USDA-National Agriculture Statistical Service (NASS) estimated that the milk cow herd slipped 8,000 cows during July, which is the same as the year-over-year. That was the lowest herd tally since last October. U.S. milk production was up 0.4%, tied for the smallest year-over-year percentage increase since April of this year.
Over the last 12 years, the U.S. milk cow herd count has declined three times from June to July: 2009, 2012, and 2015. In all three of those years, mid-year milk prices had declined by at least 20% from the prior year. In the case of 2009, milk prices were 40% lower than a year earlier. The size of the milk cow herd in 2009 and 2012 continued to decline and was smaller at year-end, while the year-end dairy herd at the end of 2015 was only up 6,000 head. The All-Milk price received by farmers in June was only down 6% from a year earlier, as reported by USDA-NASS. Milk prices have not gyrated as dramatically as they have in the past, but have not been able to recover significantly for an extended period, back to 2015.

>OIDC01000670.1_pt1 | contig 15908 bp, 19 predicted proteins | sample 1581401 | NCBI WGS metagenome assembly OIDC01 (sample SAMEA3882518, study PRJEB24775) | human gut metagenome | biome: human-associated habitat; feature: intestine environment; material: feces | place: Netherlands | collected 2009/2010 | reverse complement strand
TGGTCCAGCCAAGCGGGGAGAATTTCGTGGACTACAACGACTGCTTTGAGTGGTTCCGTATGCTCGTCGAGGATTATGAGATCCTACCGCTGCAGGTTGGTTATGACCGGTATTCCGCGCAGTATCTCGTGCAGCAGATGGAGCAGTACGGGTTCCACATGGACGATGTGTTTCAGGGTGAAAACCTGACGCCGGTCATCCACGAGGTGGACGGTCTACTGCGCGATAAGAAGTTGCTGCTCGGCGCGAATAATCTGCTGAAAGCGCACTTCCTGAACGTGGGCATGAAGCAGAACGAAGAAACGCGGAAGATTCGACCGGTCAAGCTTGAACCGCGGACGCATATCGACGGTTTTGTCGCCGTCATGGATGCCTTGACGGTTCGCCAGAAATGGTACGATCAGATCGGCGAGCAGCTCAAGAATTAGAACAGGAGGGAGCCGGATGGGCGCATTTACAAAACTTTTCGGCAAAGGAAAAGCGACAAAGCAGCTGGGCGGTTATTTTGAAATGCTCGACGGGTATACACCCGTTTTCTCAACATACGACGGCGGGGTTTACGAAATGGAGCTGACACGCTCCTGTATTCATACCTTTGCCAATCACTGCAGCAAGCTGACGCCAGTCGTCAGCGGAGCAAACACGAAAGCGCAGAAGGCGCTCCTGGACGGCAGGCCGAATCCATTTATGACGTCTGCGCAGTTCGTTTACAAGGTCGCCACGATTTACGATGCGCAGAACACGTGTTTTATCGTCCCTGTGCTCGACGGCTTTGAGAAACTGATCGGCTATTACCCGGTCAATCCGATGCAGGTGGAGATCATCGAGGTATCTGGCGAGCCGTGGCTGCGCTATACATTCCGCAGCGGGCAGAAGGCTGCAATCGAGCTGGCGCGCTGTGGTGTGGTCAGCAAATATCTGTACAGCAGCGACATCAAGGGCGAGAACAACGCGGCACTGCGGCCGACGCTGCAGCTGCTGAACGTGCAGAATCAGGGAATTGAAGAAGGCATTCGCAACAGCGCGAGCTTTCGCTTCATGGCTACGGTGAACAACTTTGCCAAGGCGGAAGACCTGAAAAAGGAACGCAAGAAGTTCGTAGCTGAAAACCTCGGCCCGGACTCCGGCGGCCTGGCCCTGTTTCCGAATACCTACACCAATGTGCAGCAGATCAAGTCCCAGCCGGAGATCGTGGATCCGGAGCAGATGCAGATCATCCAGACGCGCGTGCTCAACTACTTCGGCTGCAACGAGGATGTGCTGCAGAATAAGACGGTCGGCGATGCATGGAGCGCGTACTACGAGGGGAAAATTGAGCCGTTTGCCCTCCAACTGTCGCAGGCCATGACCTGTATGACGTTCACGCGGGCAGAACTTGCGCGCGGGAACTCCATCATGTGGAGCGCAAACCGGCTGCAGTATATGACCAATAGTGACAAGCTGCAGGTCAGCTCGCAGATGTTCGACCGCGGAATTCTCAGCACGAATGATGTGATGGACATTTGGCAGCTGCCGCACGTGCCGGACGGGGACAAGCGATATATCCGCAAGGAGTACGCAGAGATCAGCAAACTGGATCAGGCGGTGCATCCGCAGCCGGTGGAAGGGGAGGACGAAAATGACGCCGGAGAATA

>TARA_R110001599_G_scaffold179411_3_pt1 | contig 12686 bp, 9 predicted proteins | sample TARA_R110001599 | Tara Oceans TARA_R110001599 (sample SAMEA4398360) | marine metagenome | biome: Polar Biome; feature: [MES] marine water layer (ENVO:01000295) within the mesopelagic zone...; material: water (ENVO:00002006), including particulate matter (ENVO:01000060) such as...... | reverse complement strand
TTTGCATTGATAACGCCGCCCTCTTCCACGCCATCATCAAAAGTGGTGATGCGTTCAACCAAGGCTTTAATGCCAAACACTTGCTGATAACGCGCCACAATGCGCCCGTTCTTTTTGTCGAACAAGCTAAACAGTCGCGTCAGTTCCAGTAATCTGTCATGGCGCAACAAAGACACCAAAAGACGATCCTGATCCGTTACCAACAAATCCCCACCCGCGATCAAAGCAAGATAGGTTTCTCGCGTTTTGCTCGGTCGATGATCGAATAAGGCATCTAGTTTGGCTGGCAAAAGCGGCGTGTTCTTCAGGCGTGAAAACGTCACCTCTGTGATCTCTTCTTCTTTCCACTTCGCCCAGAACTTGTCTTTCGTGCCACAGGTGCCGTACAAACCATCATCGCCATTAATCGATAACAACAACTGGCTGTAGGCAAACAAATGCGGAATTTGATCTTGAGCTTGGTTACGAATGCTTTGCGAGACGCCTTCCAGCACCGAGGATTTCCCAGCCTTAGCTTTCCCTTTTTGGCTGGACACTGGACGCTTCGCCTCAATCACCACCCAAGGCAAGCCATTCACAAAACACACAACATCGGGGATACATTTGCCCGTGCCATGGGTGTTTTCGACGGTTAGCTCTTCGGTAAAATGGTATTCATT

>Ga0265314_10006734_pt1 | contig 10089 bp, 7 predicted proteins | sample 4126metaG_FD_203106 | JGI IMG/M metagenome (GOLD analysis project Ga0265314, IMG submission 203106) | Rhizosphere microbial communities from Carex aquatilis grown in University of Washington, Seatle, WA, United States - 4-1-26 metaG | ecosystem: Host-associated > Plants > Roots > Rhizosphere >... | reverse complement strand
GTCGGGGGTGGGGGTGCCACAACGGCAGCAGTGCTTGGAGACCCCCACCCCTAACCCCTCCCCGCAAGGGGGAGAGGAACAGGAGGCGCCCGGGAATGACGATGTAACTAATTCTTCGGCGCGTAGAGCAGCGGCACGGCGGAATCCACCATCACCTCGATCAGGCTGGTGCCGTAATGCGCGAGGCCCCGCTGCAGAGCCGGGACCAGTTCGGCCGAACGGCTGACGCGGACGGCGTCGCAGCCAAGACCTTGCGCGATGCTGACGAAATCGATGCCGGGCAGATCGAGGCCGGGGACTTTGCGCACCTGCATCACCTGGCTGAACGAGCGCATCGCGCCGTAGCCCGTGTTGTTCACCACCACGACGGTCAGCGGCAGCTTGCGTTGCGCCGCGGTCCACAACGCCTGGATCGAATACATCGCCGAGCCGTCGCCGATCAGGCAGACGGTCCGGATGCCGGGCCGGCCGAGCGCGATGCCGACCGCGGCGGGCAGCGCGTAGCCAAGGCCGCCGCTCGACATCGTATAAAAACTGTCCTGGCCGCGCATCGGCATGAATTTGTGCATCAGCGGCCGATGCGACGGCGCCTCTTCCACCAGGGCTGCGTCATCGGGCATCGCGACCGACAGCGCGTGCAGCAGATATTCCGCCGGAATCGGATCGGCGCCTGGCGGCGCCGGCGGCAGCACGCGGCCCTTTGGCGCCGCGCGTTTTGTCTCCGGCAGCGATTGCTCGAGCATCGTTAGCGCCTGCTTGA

Normally, the milk cow herd expands in the last few months of the year as the fall crop harvest gives milk producers a better idea about the outlook for feed costs in the coming year and demand for dairy products improves going into the late-year holidays. In 2017, milk cow numbers settled back slightly in the last quarter after expanding rapidly in the first half of that year. This year may see a similar pattern, even though fall harvests of corn and soybeans are expected to be bountiful. The exception will be hay, with alfalfa prices supported by limited inventories remaining from the 2017 harvest and production that is up from prior years but not by enough to pull prices down significantly.
The demand side of the dairy market has provided a headwind. Fluid milk retail sales volumes in June were down 4% from a year earlier, putting an exclamation point on sales volumes that were down 2% for the first half of the year. Cheese and butter usage is up this year, but not by enough to negate the effects of challenges for fluid milk products. Butter usage during the first half of the year was up 2%. American-type cheese usage was up 6% in the first half while other cheeses (mostly Italian types) were up 2%, but most of this increase was registered during the first three months of the year. Inventories of all these products in cold storage is characterized as burdensome. Reducing those inventories is probably a priority for milk prices received by producers.